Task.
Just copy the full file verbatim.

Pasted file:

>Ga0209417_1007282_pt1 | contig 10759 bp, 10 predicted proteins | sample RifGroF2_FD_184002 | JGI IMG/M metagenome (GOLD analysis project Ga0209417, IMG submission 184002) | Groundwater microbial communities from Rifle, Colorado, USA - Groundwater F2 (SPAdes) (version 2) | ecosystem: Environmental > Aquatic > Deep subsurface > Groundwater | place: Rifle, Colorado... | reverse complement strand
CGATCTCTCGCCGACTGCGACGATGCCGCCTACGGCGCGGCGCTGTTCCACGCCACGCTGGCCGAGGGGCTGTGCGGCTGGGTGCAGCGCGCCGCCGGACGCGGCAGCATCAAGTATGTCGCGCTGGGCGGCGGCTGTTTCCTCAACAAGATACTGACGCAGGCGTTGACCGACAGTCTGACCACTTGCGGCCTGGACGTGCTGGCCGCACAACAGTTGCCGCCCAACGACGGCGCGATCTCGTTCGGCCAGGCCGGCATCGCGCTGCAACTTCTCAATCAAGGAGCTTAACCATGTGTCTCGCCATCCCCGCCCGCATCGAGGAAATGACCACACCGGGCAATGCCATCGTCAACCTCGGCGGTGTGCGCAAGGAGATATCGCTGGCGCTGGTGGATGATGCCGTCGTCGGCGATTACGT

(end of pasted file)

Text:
>Ga0209417_1007282_pt1 | contig 10759 bp, 10 predicted proteins | sample RifGroF2_FD_184002 | JGI IMG/M metagenome (GOLD analysis project Ga0209417, IMG submission 184002) | Groundwater microbial communities from Rifle, Colorado, USA - Groundwater F2 (SPAdes) (version 2) | ecosystem: Environmental > Aquatic > Deep subsurface > Groundwater | place: Rifle, Colorado... | reverse complement strand
CGATCTCTCGCCGACTGCGACGATGCCGCCTACGGCGCGGCGCTGTTCCACGCCACGCTGGCCGAGGGGCTGTGCGGCTGGGTGCAGCGCGCCGCCGGACGCGGCAGCATCAAGTATGTCGCGCTGGGCGGCGGCTGTTTCCTCAACAAGATACTGACGCAGGCGTTGACCGACAGTCTGACCACTTGCGGCCTGGACGTGCTGGCCGCACAACAGTTGCCGCCCAACGACGGCGCGATCTCGTTCGGCCAGGCCGGCATCGCGCTGCAACTTCTCAATCAAGGAGCTTAACCATGTGTCTCGCCATCCCCGCCCGCATCGAGGAAATGACCACACCGGGCAATGCCATCGTCAACCTCGGCGGTGTGCGCAAGGAGATATCGCTGGCGCTGGTGGATGATGCCGTCGTCGGCGATTACGT